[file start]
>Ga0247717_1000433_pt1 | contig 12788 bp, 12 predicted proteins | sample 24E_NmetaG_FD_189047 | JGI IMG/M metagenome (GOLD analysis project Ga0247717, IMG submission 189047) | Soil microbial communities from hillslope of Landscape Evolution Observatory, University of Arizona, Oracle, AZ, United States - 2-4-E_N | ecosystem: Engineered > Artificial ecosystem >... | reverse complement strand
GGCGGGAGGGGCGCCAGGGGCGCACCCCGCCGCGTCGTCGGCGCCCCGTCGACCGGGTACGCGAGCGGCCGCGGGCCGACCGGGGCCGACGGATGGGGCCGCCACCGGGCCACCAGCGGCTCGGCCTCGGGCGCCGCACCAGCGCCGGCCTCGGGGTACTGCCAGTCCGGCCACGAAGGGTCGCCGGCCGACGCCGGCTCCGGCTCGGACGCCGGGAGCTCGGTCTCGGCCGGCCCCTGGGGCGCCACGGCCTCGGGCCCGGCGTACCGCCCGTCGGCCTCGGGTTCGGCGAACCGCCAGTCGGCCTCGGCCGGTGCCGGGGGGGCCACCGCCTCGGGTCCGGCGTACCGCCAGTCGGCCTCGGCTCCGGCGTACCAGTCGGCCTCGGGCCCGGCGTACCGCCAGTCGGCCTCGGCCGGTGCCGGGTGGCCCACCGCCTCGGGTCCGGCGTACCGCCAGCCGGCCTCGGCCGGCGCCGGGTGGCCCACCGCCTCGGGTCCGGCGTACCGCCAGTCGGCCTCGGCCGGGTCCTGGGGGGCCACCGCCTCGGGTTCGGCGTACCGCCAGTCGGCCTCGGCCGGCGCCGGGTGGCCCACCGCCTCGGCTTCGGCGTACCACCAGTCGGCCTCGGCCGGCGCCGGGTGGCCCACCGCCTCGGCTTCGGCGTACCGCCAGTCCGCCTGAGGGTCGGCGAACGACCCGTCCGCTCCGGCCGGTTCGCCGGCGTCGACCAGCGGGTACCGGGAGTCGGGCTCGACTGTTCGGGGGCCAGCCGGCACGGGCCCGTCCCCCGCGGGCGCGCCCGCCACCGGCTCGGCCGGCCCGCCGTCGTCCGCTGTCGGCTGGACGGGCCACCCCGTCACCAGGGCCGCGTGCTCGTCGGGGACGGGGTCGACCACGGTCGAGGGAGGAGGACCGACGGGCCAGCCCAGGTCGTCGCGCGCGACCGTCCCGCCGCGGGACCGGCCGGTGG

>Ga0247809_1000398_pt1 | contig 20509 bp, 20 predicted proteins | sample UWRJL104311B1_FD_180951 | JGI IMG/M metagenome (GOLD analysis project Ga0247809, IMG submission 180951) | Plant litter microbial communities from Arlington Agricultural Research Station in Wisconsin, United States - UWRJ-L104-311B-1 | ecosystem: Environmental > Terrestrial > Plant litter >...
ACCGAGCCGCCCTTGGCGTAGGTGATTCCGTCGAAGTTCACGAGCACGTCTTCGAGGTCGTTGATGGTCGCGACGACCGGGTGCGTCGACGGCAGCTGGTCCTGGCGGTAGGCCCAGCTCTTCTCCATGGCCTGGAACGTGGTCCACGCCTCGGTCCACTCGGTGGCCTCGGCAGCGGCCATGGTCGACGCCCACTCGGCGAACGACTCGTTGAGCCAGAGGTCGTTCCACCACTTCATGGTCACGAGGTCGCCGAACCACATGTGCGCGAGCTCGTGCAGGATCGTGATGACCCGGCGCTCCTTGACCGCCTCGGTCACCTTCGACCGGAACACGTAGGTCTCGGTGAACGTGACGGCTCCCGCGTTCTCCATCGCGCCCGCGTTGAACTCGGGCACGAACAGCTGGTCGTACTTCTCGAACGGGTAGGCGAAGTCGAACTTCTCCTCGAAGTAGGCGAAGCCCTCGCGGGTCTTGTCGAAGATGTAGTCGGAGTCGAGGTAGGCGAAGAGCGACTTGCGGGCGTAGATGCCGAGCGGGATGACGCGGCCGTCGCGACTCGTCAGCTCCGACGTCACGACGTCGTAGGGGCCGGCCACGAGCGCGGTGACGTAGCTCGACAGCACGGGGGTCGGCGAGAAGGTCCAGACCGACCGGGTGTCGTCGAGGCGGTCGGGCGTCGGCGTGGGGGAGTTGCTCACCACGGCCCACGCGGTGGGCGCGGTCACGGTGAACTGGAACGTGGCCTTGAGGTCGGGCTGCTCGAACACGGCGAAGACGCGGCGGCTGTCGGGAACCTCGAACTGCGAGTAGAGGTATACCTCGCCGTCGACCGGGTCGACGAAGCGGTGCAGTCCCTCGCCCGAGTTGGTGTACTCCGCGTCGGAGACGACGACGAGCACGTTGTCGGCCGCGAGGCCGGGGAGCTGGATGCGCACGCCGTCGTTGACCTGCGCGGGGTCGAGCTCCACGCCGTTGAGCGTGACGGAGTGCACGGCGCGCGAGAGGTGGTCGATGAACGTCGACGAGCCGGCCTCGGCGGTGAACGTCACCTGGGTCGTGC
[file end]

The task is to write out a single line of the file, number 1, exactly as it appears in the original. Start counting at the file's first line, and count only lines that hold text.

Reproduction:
>Ga0247717_1000433_pt1 | contig 12788 bp, 12 predicted proteins | sample 24E_NmetaG_FD_189047 | JGI IMG/M metagenome (GOLD analysis project Ga0247717, IMG submission 189047) | Soil microbial communities from hillslope of Landscape Evolution Observatory, University of Arizona, Oracle, AZ, United States - 2-4-E_N | ecosystem: Engineered > Artificial ecosystem >... | reverse complement strand